Summer is here. Sort of. It's the Victoria Day weekend here, the unofficial start to summer. Sometimes the weather co-operates and sometimes it does not. This year, it's a bit shifty and prone to sudden mood swings, but mostly a good Victoria Day weekend. (Considering we've had the yuckiest winter and spring in recent memory, AND the world was supposed to end on Saturday, I'd say we're doing fine with a windy, cool day with the odd shower.)
In southwestern Ontario, May 24th is the weekend when you're pretty much guaranteed that the danger of frost is past, and you can put in your bedding plants and vegetable gardens. This means that the garden centres are heaving, mosh pits of sweaty, middle-aged gardeners willing to fight to the death over the last basil plant or a particularly fetching varitey of Martha Washington geranium. Usually, the Mister and I go either the week before or the week after Victoria Day, but somehow found ourselves going yesterday morning, feeling like we were heading into the Battle of the Somme.
The parking lot was full, which we expected, and there was hardly any tussle over getting a little cart in which to trot around our purchases. Luckily, they brought a whole bunch over to the entrance just as we got there; I'd have hated to have to body check anyone so foolish as to get in my way.
First stop was the vegetable/herb section of the nursery. The Mister tried mightily every year to grow such things as broccoli, brussel sprouts, watermelons and strawberries, and every year he is pitifully disappointed. Whatever the reason, we usually only get a broccoli the size of your fist, or a watermelon resembling a baseball.
We do very well, though, with tomatoes, corn and cucumbers. And zucchini; the easiest thing in the entire world to grow is zucchini....all you have to do is show the seeds some soil and they sprout, and with an entire summer of willful neglect and cool disgregard for watering or care of any kind, those plants will each give off approximately one hundred zucchini, each the size of your leg. We bought 4. (I have noticed a disturbing correlation between the ease of prodution and the popularity of the harvest.....the less we like a vegetable, the easier it is to produce copious amounts of it. We once grew enough Swiss Chard to fill a van, and we ate about 3 leaves each of it. None of us like Swiss Chard all that much, and practially had to used a machete to find the back door to the house.)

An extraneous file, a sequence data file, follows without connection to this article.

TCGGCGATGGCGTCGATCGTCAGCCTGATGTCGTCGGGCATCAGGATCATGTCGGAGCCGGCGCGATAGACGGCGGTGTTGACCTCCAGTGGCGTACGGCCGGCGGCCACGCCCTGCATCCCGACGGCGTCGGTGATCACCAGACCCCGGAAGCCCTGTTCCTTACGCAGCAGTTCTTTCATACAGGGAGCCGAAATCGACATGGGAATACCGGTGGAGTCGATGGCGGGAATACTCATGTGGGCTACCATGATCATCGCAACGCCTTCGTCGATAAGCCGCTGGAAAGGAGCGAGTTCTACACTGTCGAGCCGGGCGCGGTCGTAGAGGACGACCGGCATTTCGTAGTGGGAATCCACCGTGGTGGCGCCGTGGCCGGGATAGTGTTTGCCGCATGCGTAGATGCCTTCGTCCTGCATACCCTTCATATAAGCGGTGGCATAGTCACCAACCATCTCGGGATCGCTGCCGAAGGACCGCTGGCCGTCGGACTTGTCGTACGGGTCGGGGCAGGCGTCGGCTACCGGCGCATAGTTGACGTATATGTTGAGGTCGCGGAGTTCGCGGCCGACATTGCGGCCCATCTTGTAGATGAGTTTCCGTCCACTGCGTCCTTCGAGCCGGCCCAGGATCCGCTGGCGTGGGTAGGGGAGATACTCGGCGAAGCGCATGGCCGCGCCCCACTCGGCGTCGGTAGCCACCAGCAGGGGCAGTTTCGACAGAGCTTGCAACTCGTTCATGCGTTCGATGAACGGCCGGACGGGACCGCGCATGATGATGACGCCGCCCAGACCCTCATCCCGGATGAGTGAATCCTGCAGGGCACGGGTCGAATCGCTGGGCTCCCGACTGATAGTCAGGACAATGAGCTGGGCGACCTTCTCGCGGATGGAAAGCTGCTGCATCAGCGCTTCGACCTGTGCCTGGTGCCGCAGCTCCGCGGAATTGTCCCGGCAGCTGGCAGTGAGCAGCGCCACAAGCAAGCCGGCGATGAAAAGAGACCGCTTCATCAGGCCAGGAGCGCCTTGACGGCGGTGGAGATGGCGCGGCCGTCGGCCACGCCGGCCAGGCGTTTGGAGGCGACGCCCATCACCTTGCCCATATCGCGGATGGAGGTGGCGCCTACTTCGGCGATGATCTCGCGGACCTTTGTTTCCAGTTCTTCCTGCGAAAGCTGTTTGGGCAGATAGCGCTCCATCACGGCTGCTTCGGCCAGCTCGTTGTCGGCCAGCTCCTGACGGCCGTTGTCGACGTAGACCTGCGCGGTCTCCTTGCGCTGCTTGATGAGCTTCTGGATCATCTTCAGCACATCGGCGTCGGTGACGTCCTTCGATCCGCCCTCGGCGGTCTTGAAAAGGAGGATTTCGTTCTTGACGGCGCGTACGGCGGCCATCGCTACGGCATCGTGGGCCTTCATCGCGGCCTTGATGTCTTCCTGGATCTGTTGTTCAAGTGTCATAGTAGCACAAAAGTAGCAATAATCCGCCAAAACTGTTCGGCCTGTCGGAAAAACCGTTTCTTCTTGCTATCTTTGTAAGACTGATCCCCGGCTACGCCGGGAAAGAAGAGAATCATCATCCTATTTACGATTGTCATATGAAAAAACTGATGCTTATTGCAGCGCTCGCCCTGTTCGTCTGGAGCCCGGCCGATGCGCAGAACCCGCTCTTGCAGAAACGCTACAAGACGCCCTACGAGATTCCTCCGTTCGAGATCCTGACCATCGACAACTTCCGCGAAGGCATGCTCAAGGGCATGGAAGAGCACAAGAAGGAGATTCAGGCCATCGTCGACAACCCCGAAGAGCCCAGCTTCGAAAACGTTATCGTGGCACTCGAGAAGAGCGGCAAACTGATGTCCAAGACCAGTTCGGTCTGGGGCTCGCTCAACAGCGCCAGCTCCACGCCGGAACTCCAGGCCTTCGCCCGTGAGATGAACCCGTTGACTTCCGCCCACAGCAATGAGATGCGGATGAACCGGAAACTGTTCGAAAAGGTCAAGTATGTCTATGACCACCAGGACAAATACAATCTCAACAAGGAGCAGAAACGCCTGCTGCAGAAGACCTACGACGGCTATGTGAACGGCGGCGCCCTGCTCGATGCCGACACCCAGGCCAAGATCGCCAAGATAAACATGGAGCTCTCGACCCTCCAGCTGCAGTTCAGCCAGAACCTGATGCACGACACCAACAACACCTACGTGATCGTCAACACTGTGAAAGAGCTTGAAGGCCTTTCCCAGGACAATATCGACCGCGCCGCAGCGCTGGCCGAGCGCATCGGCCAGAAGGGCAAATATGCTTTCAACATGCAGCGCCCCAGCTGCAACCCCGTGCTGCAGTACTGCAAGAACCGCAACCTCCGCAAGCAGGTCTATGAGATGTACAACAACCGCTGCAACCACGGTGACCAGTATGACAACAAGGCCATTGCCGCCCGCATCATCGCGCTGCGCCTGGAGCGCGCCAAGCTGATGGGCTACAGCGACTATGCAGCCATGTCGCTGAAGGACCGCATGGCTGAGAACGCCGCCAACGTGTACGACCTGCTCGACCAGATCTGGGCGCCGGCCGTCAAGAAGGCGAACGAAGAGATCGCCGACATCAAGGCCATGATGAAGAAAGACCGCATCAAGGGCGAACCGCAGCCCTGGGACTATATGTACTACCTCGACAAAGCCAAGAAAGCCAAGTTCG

We got some basil, rosemary and dill, which all make me happy, and the sage, thyme, chives and mint all come up every year without any prodding on our part. We have some catnip for Toby, which can only be adminstered in small doses at sporadic intervals. Last year he was found lying on top of the plant, completely stoned out of his head and utterly useless for days aftewards.
The Mister and I wrote up a list of things we wanted to get for the flower beds, and we had to firmly and absolutley swear to each other that we would stray NOT AT ALL from it, because the two of us are not to be trusted when it comes to buying for the flower beds and the hanging pots. We are like recovering gambling addicts in a casino.....we think we can handle our impulses, and we fail, every time. More than once we have come home from the garden center and unloaded the van, while saying "what IS this?" and "where is this going, exactly?" and "did YOU buy this?". It's like we are in a bedding plant-induced haze and we only come to when we get home.
This year we were VERY good and only bought what we came for, and had to give each other a stern talking to only once or twice. (There was a bit of an incident at the trailing lobelia section, and some strong words amongst the impatiens. Who knew he could have such inflexible opinions on "rose" vs. "pink"?)
Everything got put into the ground yesterday, and our garden looks like it might actually produce some produce. And we are still speaking to each other.
It's a good start to the summer.